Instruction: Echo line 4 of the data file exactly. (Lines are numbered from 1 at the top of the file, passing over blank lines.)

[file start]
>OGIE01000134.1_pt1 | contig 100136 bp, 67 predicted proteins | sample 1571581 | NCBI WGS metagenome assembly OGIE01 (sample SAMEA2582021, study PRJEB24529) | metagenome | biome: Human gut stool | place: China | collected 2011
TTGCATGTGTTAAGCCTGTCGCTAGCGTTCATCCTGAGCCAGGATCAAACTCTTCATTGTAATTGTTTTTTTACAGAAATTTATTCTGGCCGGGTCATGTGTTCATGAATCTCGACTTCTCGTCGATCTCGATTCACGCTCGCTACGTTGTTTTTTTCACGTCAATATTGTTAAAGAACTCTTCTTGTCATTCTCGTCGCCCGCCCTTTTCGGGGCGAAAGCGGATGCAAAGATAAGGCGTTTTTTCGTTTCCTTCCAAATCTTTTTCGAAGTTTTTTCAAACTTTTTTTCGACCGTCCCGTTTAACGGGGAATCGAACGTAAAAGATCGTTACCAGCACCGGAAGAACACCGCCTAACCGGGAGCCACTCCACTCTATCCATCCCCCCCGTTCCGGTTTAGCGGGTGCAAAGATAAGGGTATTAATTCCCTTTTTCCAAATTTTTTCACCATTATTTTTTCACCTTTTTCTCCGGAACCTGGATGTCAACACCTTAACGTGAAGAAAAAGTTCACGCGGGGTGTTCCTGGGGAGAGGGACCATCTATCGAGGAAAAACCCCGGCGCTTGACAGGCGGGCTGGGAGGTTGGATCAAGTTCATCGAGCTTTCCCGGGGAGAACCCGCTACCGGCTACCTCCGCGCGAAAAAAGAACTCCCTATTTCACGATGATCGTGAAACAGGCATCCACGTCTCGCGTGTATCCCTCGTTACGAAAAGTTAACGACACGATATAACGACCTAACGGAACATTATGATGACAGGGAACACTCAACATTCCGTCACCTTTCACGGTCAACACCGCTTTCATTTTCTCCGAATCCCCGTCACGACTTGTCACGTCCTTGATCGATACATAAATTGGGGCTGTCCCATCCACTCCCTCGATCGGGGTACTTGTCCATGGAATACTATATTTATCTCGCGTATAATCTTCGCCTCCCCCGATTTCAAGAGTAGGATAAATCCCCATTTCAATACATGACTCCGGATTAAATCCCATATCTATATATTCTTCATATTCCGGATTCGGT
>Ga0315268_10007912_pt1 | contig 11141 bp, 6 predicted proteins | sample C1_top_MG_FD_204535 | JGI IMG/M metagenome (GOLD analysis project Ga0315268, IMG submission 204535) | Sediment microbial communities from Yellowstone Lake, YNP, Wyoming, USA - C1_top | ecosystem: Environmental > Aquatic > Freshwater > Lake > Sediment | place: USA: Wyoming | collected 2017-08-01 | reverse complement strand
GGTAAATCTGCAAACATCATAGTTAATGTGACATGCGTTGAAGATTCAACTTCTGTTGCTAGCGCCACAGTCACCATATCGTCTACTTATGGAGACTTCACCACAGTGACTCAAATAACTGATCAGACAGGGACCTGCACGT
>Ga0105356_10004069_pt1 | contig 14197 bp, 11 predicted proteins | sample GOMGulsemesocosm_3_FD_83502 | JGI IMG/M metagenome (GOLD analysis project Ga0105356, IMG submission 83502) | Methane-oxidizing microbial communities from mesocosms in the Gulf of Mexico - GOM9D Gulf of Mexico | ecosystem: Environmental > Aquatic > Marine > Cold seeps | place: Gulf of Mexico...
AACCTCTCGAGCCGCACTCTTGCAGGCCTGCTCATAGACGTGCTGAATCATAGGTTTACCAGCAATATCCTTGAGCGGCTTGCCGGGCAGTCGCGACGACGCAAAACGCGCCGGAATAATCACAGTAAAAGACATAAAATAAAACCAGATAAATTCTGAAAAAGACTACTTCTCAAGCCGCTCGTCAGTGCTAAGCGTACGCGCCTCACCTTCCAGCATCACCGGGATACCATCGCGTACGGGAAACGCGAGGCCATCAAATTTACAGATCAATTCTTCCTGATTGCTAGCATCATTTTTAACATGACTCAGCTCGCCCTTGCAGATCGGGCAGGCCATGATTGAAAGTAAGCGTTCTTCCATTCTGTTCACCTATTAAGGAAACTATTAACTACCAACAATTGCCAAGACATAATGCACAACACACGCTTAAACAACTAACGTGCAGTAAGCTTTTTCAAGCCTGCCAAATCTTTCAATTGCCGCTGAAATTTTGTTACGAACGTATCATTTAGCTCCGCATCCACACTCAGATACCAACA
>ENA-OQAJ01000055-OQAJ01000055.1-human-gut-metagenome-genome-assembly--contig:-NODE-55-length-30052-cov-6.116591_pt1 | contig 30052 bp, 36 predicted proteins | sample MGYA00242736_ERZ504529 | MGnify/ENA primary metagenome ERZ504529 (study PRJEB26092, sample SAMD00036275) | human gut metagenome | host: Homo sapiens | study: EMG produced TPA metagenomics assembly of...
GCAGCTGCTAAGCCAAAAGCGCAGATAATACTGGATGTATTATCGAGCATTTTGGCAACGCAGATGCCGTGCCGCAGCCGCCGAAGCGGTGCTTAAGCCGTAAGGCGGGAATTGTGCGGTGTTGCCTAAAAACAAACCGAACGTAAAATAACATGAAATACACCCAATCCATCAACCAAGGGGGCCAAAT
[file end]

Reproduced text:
GGTAAATCTGCAAACATCATAGTTAATGTGACATGCGTTGAAGATTCAACTTCTGTTGCTAGCGCCACAGTCACCATATCGTCTACTTATGGAGACTTCACCACAGTGACTCAAATAACTGATCAGACAGGGACCTGCACGT